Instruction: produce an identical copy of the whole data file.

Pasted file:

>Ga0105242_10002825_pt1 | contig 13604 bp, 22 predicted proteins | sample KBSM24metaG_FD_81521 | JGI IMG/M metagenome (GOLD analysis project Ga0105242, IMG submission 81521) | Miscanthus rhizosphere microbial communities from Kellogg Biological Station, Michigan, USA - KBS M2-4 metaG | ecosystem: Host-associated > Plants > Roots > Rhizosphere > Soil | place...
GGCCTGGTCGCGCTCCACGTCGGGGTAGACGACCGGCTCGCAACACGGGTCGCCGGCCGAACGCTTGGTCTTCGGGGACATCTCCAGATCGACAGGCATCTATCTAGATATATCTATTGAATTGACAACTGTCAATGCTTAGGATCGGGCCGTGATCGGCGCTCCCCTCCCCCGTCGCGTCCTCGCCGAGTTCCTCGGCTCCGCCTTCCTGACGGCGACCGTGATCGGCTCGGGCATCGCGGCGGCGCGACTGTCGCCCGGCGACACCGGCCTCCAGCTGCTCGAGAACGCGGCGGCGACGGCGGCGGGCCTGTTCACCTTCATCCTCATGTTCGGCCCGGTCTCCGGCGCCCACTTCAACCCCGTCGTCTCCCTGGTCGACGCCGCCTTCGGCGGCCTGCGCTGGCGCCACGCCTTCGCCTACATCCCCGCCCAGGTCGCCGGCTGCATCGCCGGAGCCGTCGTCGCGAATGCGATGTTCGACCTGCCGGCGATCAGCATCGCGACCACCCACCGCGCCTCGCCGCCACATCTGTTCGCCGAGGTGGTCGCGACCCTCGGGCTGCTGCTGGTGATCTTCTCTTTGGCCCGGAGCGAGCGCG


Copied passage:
>Ga0105242_10002825_pt1 | contig 13604 bp, 22 predicted proteins | sample KBSM24metaG_FD_81521 | JGI IMG/M metagenome (GOLD analysis project Ga0105242, IMG submission 81521) | Miscanthus rhizosphere microbial communities from Kellogg Biological Station, Michigan, USA - KBS M2-4 metaG | ecosystem: Host-associated > Plants > Roots > Rhizosphere > Soil | place...
GGCCTGGTCGCGCTCCACGTCGGGGTAGACGACCGGCTCGCAACACGGGTCGCCGGCCGAACGCTTGGTCTTCGGGGACATCTCCAGATCGACAGGCATCTATCTAGATATATCTATTGAATTGACAACTGTCAATGCTTAGGATCGGGCCGTGATCGGCGCTCCCCTCCCCCGTCGCGTCCTCGCCGAGTTCCTCGGCTCCGCCTTCCTGACGGCGACCGTGATCGGCTCGGGCATCGCGGCGGCGCGACTGTCGCCCGGCGACACCGGCCTCCAGCTGCTCGAGAACGCGGCGGCGACGGCGGCGGGCCTGTTCACCTTCATCCTCATGTTCGGCCCGGTCTCCGGCGCCCACTTCAACCCCGTCGTCTCCCTGGTCGACGCCGCCTTCGGCGGCCTGCGCTGGCGCCACGCCTTCGCCTACATCCCCGCCCAGGTCGCCGGCTGCATCGCCGGAGCCGTCGTCGCGAATGCGATGTTCGACCTGCCGGCGATCAGCATCGCGACCACCCACCGCGCCTCGCCGCCACATCTGTTCGCCGAGGTGGTCGCGACCCTCGGGCTGCTGCTGGTGATCTTCTCTTTGGCCCGGAGCGAGCGCG